This story is the second part of a tale, "The Wife or the Wuddy' by Mr Wilson who was famed for collecting hundreds of tales from the Scottish Borders. I think they went up to about volume 23! This story is a little lengthy, and is the main reason that we split this Holiday Special into two parts. The first part of the story can be heard in Episode SP17a. If you find the accents or the vocabulary somewhat difficult to follow, then please follow along with the text which you can find at Project Gutenberg listed below.
You can read the original of this book on Project Gutenberg.
by Andrew Hinkinson-Hodnett
I wrote the first version of my poem Dagda back in October 2004, and the verses were shortly afterwards used in casting a sacred circle to invoke the male aspect of the Divine. Dagda is an Old God, an important figure in Irish mythology and a High King of the Tuatha Dé Danann. He is important to many Pagan paths including Druidry. Dagda is sometimes connected in people’s minds to the Green Man whose face adorns old churches, and while there appears to be no evidence I can find to confirm that link as real it is nevertheless one that I myself intuitively make.
The version of the poem I present to you today was extensively revised just as a gloriously hot pink and baby blue dawn broke on this very morning in 2009. I only realised when the reworking was finished that it is exactly five years and two months after the original was committed to paper. I hope you enjoy reading, and feel free to make use of the poem in your own ritual invocations (but as ever please acknowledge the poet’s copyright, and do not republish anywhere else).
The image above is the Dagda on the Gundestrup Cauldron, courtesy of Wiki.
by Damh the Bard
Promo - Digital Magic
by Philippa Ballantine
Digital Magic is the sequel to Chasing the Bard- the award winning podcast novel–written by New Zealand author Philippa Ballantine.
"Penherem is a quaint, sleepy English village where people go to escape the 21st Century. Hiding from the world of laptop computers, the Internet, and wireless communication, is Ella. A writer, now barren of ideas and drive, she resigns herself to a quiet life of solitude. Everything changes with the arrival of a shapeshifting thief. Suddenly, everyone begins to change–from the local librarian to the lady of the manor–revealing their true natures and dangerous secrets. Something in this sleepy English village is awakening… something that might be better left alone."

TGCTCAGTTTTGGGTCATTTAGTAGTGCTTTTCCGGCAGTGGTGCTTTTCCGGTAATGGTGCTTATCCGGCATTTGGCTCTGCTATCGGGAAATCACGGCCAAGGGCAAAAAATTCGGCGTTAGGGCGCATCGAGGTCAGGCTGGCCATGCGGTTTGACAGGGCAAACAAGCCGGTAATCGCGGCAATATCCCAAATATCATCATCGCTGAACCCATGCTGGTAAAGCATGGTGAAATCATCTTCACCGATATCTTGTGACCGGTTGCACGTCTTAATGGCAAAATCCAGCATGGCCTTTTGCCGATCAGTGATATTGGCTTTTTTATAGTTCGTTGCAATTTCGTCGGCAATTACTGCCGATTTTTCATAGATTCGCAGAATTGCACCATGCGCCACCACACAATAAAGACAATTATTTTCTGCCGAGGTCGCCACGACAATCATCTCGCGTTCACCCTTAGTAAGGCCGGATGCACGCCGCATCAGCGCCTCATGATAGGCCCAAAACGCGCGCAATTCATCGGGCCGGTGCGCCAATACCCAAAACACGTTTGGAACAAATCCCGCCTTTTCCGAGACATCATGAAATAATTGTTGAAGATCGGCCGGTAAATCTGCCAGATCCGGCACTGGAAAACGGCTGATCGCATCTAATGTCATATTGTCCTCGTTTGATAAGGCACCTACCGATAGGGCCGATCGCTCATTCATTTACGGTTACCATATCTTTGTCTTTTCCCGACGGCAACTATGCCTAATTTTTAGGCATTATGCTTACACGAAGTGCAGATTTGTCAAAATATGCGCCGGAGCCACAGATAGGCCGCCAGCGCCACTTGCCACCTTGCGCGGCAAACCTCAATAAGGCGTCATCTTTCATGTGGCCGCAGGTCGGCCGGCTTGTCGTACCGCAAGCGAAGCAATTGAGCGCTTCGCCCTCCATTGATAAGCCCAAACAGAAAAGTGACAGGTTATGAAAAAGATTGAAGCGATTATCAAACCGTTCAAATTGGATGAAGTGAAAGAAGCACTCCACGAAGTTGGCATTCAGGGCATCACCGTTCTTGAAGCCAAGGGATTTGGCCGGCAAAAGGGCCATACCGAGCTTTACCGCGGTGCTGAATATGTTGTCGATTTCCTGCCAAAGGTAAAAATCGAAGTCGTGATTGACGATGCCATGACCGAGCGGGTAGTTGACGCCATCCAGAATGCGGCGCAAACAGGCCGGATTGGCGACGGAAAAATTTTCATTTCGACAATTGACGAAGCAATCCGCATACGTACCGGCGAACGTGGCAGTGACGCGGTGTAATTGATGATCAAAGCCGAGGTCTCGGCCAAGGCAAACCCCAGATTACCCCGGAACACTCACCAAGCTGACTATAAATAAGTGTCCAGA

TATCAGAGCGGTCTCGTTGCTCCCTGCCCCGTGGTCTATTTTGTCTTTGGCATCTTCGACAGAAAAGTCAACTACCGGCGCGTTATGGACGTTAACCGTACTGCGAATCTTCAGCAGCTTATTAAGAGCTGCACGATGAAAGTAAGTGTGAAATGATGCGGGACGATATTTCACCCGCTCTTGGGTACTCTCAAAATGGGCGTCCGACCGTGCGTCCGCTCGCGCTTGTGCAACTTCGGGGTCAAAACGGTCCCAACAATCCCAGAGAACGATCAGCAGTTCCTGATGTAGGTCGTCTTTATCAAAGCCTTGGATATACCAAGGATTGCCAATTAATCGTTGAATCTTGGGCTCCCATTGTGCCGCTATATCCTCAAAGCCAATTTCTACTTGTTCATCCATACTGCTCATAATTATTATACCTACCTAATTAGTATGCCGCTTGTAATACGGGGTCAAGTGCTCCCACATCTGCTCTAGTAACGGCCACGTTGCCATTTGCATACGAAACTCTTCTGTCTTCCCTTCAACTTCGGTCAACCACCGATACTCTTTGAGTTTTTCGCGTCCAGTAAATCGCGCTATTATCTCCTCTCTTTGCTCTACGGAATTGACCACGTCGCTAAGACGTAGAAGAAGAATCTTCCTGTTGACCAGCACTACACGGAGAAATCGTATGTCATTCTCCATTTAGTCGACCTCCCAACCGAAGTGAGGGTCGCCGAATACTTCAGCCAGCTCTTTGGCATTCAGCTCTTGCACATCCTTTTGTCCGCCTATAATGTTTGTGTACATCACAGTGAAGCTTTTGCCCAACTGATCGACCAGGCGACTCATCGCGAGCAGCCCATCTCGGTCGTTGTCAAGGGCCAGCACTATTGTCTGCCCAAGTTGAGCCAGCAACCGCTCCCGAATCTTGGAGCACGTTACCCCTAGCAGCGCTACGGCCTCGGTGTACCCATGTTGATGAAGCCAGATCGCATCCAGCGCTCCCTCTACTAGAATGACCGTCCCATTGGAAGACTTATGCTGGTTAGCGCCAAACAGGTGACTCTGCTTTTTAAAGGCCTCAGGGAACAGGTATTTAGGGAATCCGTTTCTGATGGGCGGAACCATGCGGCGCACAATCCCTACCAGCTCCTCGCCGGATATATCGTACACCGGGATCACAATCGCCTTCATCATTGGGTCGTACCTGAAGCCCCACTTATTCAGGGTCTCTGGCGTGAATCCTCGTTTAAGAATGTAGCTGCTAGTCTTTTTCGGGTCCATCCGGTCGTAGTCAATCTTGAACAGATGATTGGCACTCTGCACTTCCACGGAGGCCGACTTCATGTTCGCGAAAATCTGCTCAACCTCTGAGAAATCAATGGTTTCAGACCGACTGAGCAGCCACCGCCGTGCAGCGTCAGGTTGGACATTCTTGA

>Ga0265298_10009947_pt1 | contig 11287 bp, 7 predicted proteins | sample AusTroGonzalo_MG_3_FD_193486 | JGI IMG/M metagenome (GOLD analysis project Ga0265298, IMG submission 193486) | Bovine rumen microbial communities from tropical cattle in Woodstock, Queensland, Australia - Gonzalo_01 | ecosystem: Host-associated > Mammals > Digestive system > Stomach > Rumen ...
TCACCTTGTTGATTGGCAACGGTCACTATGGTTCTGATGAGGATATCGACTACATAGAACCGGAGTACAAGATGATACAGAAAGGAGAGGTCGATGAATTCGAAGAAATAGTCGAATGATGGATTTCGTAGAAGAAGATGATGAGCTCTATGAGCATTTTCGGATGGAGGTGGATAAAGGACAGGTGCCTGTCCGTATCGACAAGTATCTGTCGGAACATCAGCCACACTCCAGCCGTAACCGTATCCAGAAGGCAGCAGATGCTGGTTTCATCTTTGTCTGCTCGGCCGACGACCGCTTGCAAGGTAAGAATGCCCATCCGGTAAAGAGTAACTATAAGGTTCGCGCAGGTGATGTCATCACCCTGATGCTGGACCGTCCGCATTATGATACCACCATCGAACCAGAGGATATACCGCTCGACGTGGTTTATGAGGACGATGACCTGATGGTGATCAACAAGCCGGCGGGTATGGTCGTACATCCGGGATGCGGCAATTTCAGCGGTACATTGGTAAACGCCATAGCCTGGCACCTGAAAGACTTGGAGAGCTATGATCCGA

by The Pentacle Drummers
"The Pentacle Drummers' livery
has always been green and red. Our tatter coats and face paint help
lend a theatrical touch to events. Sometimes it seems that we live
our 'Life in Tatters'. At the Herstmonceux and Michelham Priory
Medieval Festivals we enter into the spirit of the events by
adopting full medieval attire.
At bonfires we adopt a much darker look. You will recognise us by our more sombre black gothic costumes and makeup, some wicked hats and a plethora of glowsticks." [Source]
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For our Theme Music:
(in Alphabetic order)
The Dolmen Extra Special thanks
also go to
The Dolmen, for their permission to use any of their fantastic
Celtic Folk/Rock music on the Show. You can find out more about The
Dolmen on their website or on our Contributor page.
Phil Thornton Extra Special Thanks go for permission to use any of his astounding ambient music to the Sonic Sorcerer himself, Phil Thornton. You can find out more about Phil on his website or on his Contributor Page.
Spiral Dance Extra Special
thanks go for permission to use Adrienne and the band to use any of
their music in the show. You can find out more about
Spiral Dance on their website or on their Contributor page.
We'd like to wish you 'Slán Go Foill!', which is Irish for 'Goodbye', or more literally 'Wishing you safety for a while'!